Scientific inquiry proceeds on the belief that the universe can be explained by a materialistic, reductionist system. Materialistic, because it is based on “stuff”, or objects. And reductionist because everything can be simplified down to the interactions between objects. And this focus on objects leads us to scientific objectivity.
This is the opposite of our everyday experience. I think, feel and wonder—none of which is explained by the world outside. Rather, my first-person experience is subjective.
A doctor can examine my brain, but cannot investigate my feelings. The objective world stops at the level of measuring my brainwaves. But my own everyday experiences cannot be reduced to mere brain activity (of which I hope there is plenty).
Science is exceptional at explaining the “how”. Where it stops short is in explaining the “why”. Why am I here? Why did this happen to me? Faced with such questions, science can offer us odds and probabilities. But it cannot explain, to the satisfaction of any sensitive person, why a particular child has to sleep hungry.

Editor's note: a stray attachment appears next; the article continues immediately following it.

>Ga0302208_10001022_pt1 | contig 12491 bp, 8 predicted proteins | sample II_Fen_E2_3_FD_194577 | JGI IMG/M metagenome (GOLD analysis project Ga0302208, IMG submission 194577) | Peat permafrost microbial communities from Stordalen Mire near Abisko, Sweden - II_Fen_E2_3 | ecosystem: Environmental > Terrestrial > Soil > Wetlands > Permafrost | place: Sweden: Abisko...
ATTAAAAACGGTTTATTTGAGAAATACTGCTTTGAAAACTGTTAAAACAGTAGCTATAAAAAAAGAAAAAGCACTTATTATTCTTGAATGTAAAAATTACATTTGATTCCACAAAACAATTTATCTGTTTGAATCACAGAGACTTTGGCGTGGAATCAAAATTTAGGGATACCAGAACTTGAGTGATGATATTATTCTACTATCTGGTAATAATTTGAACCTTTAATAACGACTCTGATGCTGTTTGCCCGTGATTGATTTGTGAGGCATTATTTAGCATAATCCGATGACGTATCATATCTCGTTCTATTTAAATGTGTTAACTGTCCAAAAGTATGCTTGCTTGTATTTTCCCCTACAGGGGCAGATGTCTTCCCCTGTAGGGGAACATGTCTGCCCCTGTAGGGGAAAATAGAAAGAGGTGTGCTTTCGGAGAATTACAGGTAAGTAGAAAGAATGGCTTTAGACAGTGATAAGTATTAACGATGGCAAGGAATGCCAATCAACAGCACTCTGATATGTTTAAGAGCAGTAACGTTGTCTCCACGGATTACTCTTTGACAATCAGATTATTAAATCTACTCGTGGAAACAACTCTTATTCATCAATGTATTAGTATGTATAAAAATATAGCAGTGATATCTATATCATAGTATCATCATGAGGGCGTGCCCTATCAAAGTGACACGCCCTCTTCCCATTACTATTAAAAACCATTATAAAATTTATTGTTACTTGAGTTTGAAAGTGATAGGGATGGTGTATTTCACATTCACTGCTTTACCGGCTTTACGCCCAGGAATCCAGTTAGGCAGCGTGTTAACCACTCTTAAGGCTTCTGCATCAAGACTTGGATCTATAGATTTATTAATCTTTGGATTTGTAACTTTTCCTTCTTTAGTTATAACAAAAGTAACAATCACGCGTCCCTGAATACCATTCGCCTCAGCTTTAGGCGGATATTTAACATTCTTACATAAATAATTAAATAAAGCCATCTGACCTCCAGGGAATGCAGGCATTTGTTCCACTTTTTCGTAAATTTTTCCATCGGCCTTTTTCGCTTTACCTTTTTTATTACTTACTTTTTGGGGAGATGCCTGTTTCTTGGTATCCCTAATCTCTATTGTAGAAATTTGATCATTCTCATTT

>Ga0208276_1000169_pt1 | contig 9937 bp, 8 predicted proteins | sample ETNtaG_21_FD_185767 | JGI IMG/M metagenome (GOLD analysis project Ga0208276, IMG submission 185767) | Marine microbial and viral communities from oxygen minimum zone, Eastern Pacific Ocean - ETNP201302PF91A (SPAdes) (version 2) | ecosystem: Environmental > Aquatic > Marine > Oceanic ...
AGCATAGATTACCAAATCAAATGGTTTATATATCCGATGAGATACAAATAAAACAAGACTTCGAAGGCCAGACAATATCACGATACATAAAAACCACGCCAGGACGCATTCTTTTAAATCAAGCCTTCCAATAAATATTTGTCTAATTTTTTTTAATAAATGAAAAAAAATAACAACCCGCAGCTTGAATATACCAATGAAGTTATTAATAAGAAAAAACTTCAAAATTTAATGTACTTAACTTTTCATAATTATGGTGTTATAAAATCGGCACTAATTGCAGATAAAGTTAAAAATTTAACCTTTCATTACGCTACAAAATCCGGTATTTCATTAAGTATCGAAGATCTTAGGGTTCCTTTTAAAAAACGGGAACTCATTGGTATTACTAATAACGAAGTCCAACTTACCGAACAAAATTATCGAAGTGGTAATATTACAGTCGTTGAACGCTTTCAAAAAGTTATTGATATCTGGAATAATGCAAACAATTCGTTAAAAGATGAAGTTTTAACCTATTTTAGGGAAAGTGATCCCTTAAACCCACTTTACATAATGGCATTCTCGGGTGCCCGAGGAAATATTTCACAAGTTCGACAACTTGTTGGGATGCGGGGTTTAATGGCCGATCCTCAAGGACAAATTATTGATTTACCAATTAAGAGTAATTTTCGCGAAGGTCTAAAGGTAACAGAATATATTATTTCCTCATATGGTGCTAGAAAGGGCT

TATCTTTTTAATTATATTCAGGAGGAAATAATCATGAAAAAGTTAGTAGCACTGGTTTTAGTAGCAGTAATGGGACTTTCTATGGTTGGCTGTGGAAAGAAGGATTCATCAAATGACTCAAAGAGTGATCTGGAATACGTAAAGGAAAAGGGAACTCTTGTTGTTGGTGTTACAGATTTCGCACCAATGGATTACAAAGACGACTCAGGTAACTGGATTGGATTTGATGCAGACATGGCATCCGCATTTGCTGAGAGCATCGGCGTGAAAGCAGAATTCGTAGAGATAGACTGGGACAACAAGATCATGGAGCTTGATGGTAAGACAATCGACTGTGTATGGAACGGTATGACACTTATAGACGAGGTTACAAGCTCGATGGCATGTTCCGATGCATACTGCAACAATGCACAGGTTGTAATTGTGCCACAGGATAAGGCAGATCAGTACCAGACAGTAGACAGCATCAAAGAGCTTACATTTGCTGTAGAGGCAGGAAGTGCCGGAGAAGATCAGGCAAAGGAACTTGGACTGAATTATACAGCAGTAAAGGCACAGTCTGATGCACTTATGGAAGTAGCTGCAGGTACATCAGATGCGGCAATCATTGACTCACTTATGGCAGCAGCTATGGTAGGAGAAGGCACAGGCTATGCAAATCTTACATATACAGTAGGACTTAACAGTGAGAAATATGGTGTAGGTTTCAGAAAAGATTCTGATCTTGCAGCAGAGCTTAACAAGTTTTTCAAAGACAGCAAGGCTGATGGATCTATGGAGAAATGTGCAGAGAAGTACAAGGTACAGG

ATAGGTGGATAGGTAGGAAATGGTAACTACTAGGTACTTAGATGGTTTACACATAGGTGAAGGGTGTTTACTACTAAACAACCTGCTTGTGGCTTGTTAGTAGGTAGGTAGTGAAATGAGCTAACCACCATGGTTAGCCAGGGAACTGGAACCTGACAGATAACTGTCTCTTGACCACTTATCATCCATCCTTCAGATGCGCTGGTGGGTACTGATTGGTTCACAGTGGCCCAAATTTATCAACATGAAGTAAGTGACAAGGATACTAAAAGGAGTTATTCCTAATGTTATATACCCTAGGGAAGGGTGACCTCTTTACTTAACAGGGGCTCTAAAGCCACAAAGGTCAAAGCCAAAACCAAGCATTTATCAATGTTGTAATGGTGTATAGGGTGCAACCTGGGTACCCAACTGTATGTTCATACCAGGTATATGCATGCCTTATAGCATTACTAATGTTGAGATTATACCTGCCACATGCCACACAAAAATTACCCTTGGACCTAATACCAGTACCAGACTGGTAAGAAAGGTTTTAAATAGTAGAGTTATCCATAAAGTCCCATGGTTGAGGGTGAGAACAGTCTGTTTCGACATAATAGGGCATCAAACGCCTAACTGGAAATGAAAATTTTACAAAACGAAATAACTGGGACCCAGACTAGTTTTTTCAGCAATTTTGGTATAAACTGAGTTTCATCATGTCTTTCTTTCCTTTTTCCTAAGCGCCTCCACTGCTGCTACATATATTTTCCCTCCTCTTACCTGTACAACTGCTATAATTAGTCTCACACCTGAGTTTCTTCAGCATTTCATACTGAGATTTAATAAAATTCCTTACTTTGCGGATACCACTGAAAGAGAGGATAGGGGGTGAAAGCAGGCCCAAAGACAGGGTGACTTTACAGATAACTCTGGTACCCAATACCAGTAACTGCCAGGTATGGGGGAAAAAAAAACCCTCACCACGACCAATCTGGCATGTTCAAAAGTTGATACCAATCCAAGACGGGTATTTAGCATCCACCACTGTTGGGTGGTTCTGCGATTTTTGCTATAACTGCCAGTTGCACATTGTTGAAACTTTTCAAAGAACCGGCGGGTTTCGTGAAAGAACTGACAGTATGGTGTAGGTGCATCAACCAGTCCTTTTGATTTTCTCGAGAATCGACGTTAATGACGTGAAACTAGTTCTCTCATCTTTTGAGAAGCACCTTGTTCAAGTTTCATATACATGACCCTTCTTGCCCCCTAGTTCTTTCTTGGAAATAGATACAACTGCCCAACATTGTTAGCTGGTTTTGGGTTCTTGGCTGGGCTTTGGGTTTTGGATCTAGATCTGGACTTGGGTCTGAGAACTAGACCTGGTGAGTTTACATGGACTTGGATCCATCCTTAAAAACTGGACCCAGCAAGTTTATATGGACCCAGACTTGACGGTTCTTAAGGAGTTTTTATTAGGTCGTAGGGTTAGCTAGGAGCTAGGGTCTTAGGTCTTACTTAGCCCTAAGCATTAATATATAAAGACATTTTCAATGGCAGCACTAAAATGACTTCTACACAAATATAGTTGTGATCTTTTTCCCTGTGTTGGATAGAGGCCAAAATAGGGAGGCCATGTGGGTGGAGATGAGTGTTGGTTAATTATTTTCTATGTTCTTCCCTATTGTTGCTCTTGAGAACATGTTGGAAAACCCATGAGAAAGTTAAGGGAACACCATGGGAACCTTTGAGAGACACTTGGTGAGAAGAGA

This is not a denouncement of science. It is a recognition of its limitations.
What alternative do we have to a materialistic, reductionist system? One alternative could be—a philosophy that recognizes our own subjective experiences, and reconciles it with the objects that we experience. A philosophy that examines the consciousness that pervades every experience, and posits its fundamental nature. One that concludes—brainwaves are the effect, not the cause.
Does such a philosophy or belief oppose science?
No. Science has given us the tools to improve our own lives, and the lives of those around us. It has given us the means to understand the universe. But by no means is it comprehensive. To understand overselves, we need more.